Around the other side of the house from the covered patio, another covered outdoor lounge area that’s even more specifically designed for relaxation sprawls luxuriously outward. This bluestone space is covered with large area rugs to add comfort and warmth and define its borders. To one side, a full outdoor dining set incorporates even more of the family’s daily routine into their impressive outdoor space and brings even more draw to hosting guests for dinner.
Throughout the social spaces and also in the private and guest bedrooms, vaulted ceilings sit high above all the furnishings and create a sense of increased spaciousness than the home’s impressive square footage actually already offers. The furniture choices, which alternate between wooden, grand, and very stately looking and more rustic and homey things like vintage wicker chairs, build a sense of comfort and variance.
Both inside and outside, fireplaces play a large role in the comfort the home provides. These beautiful central pieces become the focus of several lounge spaces, creating cozy central hubs that help the seating areas surrounding them withstand more seasons than they might if they didn’t feature an extra heating source. These also add another sense of rustic grandeur.
Two primary elements of the home in both the bedrooms and social spaces contribute to the irresistible blending of indoor and outdoor spaces. These are the consistent inclusion of stonework on all of the walls throughout the inner spaces and that facade alike, as well as the presence of large sliding doors that retract to remove physical barriers between the inner home and the fresh rural air on warm days.
Photos by Inspiro 8
By Courtney • Sep 17, 2019
Located on a stunningly green and natural camp property on the edges of Truckee, California, creative designers at Sandbox Studio have recently completed a gorgeous ranch style home called the Cozy Farmhouse.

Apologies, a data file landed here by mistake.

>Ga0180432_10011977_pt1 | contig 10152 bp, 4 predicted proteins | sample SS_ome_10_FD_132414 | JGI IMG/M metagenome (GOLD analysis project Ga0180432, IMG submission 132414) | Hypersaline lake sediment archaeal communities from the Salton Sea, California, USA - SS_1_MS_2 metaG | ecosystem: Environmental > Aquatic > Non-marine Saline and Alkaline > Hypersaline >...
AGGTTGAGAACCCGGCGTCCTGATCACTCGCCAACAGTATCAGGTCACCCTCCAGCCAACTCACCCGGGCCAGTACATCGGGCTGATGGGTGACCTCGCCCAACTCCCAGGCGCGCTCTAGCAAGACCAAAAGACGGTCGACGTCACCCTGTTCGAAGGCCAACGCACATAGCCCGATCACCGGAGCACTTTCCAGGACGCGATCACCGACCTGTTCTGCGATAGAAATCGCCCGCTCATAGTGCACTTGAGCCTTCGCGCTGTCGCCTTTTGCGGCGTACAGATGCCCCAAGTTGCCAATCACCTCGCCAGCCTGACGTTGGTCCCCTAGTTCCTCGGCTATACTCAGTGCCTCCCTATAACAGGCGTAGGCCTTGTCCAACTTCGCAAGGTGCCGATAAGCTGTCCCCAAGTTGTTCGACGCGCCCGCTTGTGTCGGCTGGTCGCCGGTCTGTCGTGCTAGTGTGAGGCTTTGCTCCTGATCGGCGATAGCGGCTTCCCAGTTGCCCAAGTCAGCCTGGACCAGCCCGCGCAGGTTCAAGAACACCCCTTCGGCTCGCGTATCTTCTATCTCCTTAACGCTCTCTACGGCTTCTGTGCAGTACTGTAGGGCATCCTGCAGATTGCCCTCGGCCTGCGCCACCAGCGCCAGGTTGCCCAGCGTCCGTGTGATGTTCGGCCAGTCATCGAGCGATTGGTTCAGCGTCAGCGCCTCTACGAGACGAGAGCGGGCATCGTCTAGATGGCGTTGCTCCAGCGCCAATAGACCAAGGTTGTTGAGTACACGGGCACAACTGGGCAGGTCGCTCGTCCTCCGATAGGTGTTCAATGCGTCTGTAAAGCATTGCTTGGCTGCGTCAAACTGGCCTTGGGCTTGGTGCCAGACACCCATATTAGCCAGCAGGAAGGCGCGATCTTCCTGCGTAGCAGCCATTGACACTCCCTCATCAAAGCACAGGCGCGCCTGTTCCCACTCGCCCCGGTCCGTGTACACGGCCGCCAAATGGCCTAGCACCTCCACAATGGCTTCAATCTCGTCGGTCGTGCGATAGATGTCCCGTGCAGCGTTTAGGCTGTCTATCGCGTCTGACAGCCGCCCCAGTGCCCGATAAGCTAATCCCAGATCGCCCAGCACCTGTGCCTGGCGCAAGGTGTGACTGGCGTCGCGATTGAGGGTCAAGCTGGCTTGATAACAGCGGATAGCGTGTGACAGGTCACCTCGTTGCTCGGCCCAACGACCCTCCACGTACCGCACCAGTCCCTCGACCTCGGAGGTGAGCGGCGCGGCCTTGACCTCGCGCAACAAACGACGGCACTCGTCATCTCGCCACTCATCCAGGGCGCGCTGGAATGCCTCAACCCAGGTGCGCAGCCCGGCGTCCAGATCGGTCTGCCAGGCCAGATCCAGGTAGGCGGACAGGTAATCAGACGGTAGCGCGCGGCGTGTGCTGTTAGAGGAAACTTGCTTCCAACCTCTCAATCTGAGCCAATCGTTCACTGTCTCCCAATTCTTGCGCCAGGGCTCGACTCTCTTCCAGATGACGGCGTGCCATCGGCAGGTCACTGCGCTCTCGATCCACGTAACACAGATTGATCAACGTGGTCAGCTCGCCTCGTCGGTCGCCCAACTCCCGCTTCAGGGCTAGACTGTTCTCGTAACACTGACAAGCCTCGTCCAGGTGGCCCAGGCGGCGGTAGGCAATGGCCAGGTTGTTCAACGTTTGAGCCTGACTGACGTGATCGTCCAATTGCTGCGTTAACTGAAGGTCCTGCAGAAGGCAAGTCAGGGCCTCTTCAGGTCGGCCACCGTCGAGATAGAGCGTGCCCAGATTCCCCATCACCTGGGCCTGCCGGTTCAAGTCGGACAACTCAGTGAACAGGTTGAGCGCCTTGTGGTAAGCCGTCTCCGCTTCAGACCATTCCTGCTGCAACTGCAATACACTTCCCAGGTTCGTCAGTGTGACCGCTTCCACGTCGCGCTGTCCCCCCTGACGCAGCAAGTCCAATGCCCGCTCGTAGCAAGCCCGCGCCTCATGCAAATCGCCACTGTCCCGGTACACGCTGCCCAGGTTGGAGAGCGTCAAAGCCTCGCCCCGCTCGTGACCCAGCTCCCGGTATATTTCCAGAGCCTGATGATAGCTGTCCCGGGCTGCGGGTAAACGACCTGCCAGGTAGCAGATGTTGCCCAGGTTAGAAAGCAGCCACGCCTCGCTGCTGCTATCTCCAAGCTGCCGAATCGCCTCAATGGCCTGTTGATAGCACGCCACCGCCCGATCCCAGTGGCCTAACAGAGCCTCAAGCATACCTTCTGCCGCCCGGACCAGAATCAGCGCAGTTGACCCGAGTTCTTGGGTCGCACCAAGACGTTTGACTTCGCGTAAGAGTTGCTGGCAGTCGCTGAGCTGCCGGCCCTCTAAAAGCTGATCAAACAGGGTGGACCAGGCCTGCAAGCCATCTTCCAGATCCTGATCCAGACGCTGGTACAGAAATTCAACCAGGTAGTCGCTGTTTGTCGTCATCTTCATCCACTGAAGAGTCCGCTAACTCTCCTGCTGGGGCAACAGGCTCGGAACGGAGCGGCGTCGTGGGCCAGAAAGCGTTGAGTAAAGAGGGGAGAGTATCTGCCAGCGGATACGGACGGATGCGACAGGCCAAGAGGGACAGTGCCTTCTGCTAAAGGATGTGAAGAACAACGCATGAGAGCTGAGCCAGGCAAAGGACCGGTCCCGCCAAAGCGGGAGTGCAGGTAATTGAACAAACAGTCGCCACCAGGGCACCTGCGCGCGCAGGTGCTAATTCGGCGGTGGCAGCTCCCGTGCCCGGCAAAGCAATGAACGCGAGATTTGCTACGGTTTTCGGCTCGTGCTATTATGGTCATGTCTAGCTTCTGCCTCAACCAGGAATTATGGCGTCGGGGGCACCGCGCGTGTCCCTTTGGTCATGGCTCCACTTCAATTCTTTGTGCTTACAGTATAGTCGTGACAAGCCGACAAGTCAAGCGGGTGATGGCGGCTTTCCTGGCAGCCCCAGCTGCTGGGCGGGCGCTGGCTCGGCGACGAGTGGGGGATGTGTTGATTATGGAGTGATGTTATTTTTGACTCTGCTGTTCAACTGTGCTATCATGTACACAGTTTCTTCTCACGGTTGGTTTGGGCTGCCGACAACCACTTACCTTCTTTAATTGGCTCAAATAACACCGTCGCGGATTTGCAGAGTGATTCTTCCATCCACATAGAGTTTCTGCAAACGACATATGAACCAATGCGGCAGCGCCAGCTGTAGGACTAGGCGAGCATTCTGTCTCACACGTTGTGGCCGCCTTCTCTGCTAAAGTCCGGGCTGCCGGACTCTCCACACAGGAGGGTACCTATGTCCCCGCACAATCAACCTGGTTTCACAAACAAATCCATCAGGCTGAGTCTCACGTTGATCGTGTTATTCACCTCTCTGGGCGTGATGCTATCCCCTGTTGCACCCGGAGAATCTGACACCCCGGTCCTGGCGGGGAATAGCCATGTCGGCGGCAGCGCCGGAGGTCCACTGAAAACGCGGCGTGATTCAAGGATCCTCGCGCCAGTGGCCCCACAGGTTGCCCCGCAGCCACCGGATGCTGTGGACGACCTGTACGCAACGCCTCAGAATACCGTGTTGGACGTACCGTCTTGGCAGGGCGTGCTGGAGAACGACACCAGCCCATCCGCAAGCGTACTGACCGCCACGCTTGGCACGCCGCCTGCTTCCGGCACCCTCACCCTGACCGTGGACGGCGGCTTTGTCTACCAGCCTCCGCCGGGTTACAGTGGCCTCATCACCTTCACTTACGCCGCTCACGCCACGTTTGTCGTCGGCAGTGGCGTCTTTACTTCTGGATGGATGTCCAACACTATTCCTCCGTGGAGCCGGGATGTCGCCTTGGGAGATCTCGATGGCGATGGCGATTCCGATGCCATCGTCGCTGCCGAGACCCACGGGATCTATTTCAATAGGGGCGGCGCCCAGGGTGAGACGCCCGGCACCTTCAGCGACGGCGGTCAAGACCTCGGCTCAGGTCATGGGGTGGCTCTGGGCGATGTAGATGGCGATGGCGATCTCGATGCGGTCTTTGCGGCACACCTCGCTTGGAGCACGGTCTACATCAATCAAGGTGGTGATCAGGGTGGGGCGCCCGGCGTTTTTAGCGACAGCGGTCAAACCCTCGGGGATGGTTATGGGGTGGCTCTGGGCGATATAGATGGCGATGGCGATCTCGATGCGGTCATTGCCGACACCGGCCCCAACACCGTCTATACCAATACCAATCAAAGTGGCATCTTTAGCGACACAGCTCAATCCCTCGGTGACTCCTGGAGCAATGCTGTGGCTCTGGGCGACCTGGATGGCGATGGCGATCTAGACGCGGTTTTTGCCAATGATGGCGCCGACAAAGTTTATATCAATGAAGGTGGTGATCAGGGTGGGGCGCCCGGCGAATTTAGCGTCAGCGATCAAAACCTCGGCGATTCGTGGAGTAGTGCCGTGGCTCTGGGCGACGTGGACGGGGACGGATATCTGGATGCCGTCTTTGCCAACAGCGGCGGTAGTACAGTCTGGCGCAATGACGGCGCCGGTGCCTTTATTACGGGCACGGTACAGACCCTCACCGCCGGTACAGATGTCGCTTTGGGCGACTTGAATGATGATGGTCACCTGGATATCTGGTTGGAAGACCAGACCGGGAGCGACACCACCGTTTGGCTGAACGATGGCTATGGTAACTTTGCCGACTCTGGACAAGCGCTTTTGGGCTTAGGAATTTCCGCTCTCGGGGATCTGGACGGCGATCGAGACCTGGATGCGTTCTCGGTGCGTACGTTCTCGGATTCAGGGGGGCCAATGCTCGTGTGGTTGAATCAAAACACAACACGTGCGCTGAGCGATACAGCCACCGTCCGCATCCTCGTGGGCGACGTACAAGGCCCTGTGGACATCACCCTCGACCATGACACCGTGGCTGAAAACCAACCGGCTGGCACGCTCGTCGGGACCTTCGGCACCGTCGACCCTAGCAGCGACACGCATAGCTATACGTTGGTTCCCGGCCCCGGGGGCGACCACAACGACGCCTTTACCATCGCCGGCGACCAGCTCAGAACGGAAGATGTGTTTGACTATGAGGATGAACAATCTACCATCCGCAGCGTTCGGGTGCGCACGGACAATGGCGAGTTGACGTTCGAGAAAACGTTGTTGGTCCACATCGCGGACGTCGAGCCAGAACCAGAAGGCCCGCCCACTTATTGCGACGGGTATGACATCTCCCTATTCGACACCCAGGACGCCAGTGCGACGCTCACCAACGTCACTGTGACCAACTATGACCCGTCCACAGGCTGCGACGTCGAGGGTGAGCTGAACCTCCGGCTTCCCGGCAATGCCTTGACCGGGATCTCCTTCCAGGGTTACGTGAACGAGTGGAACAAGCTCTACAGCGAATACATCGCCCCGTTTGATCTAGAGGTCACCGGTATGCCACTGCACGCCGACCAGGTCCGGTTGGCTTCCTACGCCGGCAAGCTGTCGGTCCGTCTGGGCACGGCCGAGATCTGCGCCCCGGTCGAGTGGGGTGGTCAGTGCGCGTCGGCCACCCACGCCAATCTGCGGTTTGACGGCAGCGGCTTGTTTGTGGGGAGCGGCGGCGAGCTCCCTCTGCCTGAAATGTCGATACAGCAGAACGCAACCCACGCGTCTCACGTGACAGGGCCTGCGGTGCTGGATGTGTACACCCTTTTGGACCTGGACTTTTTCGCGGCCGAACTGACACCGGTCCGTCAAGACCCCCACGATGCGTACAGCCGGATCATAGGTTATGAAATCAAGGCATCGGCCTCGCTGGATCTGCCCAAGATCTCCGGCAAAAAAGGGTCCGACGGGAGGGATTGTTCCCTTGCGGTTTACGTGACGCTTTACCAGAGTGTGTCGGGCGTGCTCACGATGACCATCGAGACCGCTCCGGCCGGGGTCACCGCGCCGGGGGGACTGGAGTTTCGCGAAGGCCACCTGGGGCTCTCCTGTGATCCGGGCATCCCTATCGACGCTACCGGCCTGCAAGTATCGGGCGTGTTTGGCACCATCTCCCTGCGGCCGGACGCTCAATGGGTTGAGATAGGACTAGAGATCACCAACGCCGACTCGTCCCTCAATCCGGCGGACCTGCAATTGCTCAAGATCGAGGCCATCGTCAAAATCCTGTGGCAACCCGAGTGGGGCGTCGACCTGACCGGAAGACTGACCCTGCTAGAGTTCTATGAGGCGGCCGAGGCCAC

The home sits prominently at one end of a quiet cul-de-sac in the quiet greenery of Martis Camp. It spans a total of 5,414 square feet and boasts five bedrooms, five and a half bathrooms, and panoramic views of the valley that can be seen from nearly any room in the house.
The house was conceptualized and designed for a young family that still has intentions of growing and expanding. This influenced the size, but also the aesthetic and atmosphere as well. By going with a comfortably rustic and traditional farmhouse style, the family hoped to build a sense of coziness, spirit, and appreciation for family bonding and nature for their kids as they grow.
The mountain setting in which the house is built actually influences just about every aspect of the home’s style, layout, and function. The view and atmosphere is simply so naturally exquisite that designers and owners alike wanted to harness its beauty, comfort, and everything else it has to offer as extensively as possible. That’s why the house clearly prioritizes a blending of indoor and outdoor spaces, both visually and physically, so highly.
In all rooms, gorgeous high windows extend from floor to ceiling, giving nearly uninterrupted views of the surrounding scenery and giving each room plenty of natural sunlight. In most rooms, these windows are accompanied by full height glass sliding doors that work like a moving wall, physically breaking down barriers between indoor living spaces and the fresh air and outdoor living spaces.